Kata Application

This forum is dedicated to an exchange of ideas relating to the practical application of Okinawan and Japanese kata. Increase
your understanding of kata whilst helping others to do the same.

Dillon's picture

Heian nidan/Pinan shodan/Pinan sono ni

I was going through old files on my computer and found a couple short clips I filmed for a friend playing with some bunkai for this kata. Figured I'd throw them up here :) These were filmed without planning or rehearsal at the end of a long class, so please excuse the poor quality.

 

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Wastelander's picture

Pinan Yondan Opening Sequence

This week's Waza Wednesday video covers an application for the opening movement of Pinan Yondan, as well as two follow-up applications from the next sequence, which is the sasae-gedan-barai (supported low sweep), or gedan-juji-uke (low crossed receiver/block). The first application is a straight arm lock, which we demonstrate against a punch, but can be used any time the opponent extends their arm and you are on the inside.

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Mark B's picture

A selection of Seisan Bunkai Oyo

The various Seisan kata are my particular field of study, so here's a small selection of applications,  each emphasises the principle of ballistic techniques at extreme close quarters.

Application from Uechi Seisan

Seisan Bunkai

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Wastelander's picture

Nunchaku Disarming Technique

My Sensei often feels like kobudo kata don't get as much attention as karate kata when it comes to bunkai. Nunchaku, specifically, seems to be misunderstood quite often, so he wanted to share a disarming technique with them that comes from the kata, Tonaki no Nunchaku. I'm not really a "weapons guy," myself, but it seems to be a fairly rare kata. Even so, the technique works whether you know the kata or not. As with most kata applications, how the opponent attacks you isn't really that important.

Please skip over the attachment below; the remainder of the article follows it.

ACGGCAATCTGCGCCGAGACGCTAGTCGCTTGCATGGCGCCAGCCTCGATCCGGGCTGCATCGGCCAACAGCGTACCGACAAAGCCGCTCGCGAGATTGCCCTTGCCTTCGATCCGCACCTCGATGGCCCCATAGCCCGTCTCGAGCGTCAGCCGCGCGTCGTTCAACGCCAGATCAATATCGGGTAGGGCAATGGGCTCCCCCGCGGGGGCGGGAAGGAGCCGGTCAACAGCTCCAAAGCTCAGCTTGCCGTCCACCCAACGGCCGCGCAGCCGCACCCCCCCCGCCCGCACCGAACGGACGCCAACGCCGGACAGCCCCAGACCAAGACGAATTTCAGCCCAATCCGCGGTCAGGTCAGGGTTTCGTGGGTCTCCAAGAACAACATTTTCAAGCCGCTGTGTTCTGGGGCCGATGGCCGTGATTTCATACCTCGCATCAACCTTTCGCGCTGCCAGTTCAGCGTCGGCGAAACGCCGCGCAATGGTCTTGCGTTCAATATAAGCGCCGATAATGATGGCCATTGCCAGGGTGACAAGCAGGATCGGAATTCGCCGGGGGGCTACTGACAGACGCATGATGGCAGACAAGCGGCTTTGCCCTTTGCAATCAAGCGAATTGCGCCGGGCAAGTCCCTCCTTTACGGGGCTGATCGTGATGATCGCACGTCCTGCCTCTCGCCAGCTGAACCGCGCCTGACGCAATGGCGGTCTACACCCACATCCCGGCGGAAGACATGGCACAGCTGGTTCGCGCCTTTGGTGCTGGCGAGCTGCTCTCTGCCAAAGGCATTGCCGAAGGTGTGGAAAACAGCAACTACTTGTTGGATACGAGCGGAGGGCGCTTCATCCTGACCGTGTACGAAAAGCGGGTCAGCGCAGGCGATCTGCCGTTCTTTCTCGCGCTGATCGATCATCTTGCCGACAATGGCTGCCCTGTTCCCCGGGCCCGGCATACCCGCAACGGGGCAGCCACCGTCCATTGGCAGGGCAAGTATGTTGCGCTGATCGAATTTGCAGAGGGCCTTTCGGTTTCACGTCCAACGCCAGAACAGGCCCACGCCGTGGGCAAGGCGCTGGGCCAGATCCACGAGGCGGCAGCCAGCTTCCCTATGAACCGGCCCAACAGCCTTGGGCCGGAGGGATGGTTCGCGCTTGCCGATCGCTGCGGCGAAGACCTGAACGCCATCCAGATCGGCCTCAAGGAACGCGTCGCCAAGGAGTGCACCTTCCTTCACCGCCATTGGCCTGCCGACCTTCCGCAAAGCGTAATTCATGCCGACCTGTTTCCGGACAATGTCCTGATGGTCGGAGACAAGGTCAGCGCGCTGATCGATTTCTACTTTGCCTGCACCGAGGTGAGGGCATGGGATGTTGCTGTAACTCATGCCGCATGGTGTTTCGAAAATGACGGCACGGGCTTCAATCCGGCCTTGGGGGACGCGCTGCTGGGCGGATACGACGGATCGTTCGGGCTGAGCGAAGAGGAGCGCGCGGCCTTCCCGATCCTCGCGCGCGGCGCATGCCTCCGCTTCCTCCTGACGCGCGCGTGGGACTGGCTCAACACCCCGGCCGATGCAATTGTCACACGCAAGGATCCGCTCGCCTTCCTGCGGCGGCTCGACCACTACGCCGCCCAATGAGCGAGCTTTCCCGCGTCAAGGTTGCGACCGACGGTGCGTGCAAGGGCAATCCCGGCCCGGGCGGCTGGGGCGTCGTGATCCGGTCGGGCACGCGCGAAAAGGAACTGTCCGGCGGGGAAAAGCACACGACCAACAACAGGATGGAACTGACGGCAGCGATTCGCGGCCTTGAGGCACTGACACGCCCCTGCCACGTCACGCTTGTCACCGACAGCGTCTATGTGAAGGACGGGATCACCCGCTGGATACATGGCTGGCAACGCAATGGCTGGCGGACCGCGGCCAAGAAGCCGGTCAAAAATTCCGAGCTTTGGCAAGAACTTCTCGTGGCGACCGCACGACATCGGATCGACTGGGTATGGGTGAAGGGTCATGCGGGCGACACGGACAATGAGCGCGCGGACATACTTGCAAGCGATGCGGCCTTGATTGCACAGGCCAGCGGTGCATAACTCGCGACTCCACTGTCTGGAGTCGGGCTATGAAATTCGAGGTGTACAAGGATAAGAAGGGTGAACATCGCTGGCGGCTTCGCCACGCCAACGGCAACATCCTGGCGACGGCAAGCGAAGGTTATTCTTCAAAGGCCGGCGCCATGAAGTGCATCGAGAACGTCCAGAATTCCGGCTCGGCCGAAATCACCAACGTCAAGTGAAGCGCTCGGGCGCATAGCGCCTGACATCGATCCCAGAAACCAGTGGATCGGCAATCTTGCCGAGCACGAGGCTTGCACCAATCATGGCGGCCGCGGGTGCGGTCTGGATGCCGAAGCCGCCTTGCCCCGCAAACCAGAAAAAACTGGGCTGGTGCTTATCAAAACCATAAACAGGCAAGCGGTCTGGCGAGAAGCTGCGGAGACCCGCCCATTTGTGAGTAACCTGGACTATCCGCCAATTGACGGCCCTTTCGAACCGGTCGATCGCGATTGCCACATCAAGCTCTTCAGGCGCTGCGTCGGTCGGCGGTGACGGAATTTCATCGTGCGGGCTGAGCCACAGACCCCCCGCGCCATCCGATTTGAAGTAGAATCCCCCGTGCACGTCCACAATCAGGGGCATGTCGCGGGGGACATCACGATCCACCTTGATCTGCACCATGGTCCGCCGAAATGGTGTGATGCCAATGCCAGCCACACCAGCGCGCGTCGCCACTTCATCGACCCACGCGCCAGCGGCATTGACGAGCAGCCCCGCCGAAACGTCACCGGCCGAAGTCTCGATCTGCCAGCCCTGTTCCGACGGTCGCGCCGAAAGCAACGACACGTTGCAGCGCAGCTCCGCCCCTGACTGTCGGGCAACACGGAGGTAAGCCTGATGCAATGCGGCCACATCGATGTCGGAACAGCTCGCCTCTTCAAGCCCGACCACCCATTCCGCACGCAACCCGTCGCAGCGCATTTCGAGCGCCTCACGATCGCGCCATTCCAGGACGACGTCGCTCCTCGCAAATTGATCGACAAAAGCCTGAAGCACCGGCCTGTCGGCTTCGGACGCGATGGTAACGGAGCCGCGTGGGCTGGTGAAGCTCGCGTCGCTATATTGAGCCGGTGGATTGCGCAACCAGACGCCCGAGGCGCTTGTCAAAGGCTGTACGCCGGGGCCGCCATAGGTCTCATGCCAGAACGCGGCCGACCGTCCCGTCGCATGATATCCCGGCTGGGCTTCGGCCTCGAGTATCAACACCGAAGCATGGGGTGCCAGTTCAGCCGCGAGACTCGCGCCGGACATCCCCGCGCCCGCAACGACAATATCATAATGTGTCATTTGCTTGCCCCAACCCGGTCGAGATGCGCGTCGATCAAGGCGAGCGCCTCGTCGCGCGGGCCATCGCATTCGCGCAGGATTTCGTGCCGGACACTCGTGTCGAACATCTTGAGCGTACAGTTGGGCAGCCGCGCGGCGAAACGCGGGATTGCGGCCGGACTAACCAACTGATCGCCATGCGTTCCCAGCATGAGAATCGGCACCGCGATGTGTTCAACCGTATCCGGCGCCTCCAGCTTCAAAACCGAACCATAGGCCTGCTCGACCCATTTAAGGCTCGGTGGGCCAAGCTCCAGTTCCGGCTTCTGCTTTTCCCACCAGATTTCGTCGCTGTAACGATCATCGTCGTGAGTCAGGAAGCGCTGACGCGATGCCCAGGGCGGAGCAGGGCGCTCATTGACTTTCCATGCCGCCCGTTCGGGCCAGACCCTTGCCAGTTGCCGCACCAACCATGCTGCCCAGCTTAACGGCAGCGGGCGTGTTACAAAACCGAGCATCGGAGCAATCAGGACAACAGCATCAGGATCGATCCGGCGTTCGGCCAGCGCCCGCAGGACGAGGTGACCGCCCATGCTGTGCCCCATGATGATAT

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Mark B's picture

Seisan Bunkai

Hi all,

Here's a quick application from Seisan. 

Again there are many key lessons hidden inside the obvious application. I personally think these are more important than the application sequence itself.

Seisan Bunkai Oyho:

Regards

Mark

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Mark B's picture

An application from Passai

Hi all,

Here's a quick application from Passai that I recorded a while ago.

Apart from the obvious sequence covered I think it's important to recognise the "lessons" within that the application teaches - moving inside the effective range, controlling the opponents head, seizing vulnerable and potentially fight ending targets, regaining lost initiative,  joint attacks, takedowns and escape.

Lots of useful strategies and principles all within one short sequence

Passai Bunkai:

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Wastelander's picture

Passai Sho/Bassai Dai Application

This Waza Wednesday looks at the sequence of tetsui-uke (hammerfist receiver), mae-geri (front kick), and three sasae-gedan-barai (supported low sweeps) near the end of Passai Sho and Bassai Dai. We demonstrate against a punch, but any time you make cross-body arm contact, you can apply this technique. Ideally, the initial limb destruction will end the fight. If it doesn't, the following shoulder lock can be employed.

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Wallace Smedley's picture

The Southern Chinese Martial Arts Opening Salute

Here is a vid I posted on my Youtube channel about the application of the opening salute in the Southern Chinese Martial Arts. Let me know what you think.

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css1971's picture

Another on embusen - the embusen rule

The embusen rule is basically that a kata should "balance". Each step in one direction should be countered by a step in the opposite direction. If they did the design of the kata right, you should always end up exactly back at the point you started. The kiten. It's good for performance of kata because you can run through a load of them without really moving, and in a small space, with a group of people. The limit to steps in any direction in okinawan kata is usually 3, giving approximately a  3mx3m (3yard x 3yard) training space.

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steveablack's picture

Kiai Points in Kata

Hi Iain

I do enjoy your Bunkai, so thank you very much.

Thoughts on the Kiai points in Kata?

As we are lead to believe, they represent a finishing technique, expelling all of one's power at the point of impact/finishing. Q1: Why are they're generally only 2 Kiai points in most Kata (Wankan an exception in Shotokan) and with a majority of your Bunkai leaving the assailant somewhat 'disorientated'; Q2: why the need for them anyway? 

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